A friend of mine, who shall remain nameless (but whose name rhymes with Lay Shewis), recently asked for my opinion on a logo he was working on. I have to admit that my immediate reaction had nothing to do with what you’d normally look for in a logo—simplicity, impact, memorability, composition—but the choice of the typeface the designer selected. If I remember correctly, my response was something like:
“Is that Hobo? No Hobo!!! PS: The Yankees are stupid. And so are sweater vests.”
This “Lay Shewis” character didn’t really deserve such a curt response and he certainly didn’t deserve all those exclamation points. I liked much of what he had done with the logo, yet my response was based on a visceral reaction to a typeface I’ve seen perhaps one too many times.
This got me to thinking, What do I have against the typeface Hobo? It’s not poorly designed like Comic Sans, overused to the point of irrelevance like Papyrus, or inherently hateful like Curlz MT (we haven’t written about Curlz MT yet, but it’s coming). So why does Hobo so frequently show up on lists of the typefaces designers hate most? Usually when designers take a disliking to a typeface, it’s not necessarily that it’s a bad typeface, it’s just that it’s been misused and/or overused.
Hobo is like your kindly grandfather: playful, unassuming, and 100 years old. It was designed in 1910 by Morris Fuller Benton, the chief type designer for the American Type Founders from 1900 to 1937, to be used for display purposes in informal situations. It’s been described as a “humorous novelty,” which makes me think of it as the fake dog poo of typography. Here’s a description from the website Typedia, a website you didn’t know about because you’re not a huge nerd:
The Hobo font is a dynamically tapering face in which all strokes are accentuated curves, achieving a superb decorative effect. Hobo almost suggests a freely drawn alphabet with its unusual robust roundness. The Hobo font was designed to be used at large sizes. It has no descenders: the lower case g, p, q and y are incorporated into the x-height. The Hobo font imparts a friendly personality to display work such as invitations, menus, signage, and packaging.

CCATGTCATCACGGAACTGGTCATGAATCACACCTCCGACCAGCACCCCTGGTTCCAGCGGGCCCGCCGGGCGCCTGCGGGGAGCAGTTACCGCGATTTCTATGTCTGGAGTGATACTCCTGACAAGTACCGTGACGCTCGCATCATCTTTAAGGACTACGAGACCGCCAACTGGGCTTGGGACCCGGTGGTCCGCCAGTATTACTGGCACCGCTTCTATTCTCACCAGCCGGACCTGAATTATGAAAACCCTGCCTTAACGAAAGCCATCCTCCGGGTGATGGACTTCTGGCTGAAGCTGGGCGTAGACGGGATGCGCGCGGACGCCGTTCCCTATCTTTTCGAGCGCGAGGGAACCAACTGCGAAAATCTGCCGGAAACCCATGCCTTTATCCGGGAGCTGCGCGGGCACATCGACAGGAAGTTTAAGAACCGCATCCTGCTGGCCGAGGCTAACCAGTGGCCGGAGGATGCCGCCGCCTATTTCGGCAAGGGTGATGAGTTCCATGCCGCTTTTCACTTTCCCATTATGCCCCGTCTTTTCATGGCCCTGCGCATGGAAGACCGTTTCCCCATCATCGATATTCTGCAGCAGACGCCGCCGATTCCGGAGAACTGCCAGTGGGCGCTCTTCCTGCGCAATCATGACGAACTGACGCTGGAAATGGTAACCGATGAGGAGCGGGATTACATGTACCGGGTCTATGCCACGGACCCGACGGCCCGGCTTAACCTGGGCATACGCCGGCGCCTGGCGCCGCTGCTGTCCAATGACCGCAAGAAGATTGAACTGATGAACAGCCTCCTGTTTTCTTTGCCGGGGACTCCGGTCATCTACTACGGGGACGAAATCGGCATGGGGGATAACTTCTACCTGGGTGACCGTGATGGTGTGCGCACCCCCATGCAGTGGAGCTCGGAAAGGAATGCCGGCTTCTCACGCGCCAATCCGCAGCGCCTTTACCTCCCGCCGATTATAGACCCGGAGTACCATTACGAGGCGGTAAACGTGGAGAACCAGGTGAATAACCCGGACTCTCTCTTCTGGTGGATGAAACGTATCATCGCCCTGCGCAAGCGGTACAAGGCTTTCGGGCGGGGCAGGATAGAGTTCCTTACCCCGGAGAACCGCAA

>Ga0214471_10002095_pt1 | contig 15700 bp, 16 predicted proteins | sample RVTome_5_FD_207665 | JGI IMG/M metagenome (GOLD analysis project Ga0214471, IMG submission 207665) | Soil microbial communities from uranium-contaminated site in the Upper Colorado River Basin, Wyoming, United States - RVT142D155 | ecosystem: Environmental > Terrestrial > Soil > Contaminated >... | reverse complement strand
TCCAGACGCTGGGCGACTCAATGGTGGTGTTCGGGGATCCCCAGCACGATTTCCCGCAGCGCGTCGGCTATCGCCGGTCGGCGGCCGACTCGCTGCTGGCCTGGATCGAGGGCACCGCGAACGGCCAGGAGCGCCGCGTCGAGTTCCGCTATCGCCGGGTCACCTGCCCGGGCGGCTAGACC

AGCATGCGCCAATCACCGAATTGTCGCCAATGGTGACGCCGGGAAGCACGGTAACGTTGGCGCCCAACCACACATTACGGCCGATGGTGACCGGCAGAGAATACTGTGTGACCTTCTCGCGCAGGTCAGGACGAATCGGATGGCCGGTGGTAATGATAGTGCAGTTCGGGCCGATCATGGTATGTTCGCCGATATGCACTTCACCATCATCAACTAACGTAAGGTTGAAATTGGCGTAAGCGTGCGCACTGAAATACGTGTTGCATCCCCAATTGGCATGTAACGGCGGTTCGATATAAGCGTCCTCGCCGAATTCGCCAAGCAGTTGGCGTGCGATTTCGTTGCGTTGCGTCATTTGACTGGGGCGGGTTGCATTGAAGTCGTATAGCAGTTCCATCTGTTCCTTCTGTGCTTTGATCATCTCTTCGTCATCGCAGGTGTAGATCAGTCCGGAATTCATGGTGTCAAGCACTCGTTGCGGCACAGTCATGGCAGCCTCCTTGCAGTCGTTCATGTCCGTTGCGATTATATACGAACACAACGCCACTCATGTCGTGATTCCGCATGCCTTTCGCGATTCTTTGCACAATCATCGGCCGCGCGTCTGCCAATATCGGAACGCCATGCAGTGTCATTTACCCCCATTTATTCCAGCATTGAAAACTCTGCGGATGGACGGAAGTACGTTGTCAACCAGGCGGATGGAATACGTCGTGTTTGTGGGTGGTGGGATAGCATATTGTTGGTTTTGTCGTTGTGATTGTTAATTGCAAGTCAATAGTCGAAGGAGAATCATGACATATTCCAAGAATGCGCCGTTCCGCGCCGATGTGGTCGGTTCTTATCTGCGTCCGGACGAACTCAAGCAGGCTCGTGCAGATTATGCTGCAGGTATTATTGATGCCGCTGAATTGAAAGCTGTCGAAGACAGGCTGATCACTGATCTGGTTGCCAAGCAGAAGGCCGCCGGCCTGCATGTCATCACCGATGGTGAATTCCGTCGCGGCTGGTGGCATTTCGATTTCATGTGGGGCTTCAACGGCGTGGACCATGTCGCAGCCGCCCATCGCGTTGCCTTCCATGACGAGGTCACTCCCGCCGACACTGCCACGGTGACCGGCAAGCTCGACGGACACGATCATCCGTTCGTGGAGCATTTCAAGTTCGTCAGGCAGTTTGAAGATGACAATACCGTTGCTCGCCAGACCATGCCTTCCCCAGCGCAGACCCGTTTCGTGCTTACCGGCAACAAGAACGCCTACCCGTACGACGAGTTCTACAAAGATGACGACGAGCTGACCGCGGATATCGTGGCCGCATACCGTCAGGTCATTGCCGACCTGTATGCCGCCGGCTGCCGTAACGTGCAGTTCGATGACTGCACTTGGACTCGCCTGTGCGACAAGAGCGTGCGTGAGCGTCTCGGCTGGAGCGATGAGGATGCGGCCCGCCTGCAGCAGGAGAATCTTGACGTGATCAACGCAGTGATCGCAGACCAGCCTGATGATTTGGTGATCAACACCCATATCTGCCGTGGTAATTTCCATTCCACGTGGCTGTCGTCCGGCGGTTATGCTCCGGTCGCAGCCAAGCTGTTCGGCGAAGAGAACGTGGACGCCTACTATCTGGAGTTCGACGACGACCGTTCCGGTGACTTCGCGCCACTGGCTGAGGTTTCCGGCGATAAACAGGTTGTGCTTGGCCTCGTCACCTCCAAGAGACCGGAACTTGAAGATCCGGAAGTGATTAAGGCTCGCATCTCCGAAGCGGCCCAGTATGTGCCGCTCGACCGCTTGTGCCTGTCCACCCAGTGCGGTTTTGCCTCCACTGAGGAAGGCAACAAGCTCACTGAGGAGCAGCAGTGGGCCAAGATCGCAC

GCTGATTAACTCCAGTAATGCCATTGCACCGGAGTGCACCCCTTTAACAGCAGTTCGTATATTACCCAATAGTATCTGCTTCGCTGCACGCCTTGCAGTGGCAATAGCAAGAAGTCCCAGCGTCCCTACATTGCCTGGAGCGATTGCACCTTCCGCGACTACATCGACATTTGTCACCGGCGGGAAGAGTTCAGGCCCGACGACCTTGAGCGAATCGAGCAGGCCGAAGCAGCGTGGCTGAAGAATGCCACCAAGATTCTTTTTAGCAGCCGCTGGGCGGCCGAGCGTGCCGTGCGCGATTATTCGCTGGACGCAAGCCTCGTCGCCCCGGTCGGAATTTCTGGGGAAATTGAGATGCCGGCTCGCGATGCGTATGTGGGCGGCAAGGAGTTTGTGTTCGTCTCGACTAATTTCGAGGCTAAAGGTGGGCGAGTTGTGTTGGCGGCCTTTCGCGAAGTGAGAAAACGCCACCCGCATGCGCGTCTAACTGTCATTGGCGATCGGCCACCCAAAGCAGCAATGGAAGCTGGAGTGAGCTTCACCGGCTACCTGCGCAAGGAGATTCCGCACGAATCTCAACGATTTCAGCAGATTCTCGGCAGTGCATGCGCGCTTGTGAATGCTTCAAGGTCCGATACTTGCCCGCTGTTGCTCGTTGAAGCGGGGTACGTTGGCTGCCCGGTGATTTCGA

Let me repeat part of that back to you: It has no descenders! (I know, again with the exclamation points.) All of the letters g and y and p and j and what have you end abruptly on the baseline. I mean, has the whole world gone crazy? Also, the entire character set is made up of curved lines. Look at it and you’ll see there’s not a straight line to be found.
There’s at least one website dedicated to the dislike of Hobo, but it doesn’t have anywhere near the same energy or force as those opposed to truly bad typefaces like Comic Sans. There’s a website called Hobo Sightings, a Flickr page, and a firm called The Design Office in Rhode Island dedicated to documenting instances of Hobo in its natural habitat, which appears to be on church playgrounds, restaurant signs, and whimsical T-shirts or bumper stickers.
I guess, in retrospect, I don’t really dislike Hobo. My reaction to seeing it in Shea’s “Lay’s” logo design was based mostly on the fact that it is fairly prevalent in the visual environment, usually found in lower-end fare. But it does what it set out to do and it obviously has stood the test of time.
And I think that’s the crux of it. I don’t mind seeing Hobo on fliers for neighborhood cookouts or canvas banners announcing 2-for-1 egg rolls at the local Hung Far Lo Chinese eatery, but I can’t see it being used well in a piece of sophisticated, high-end design.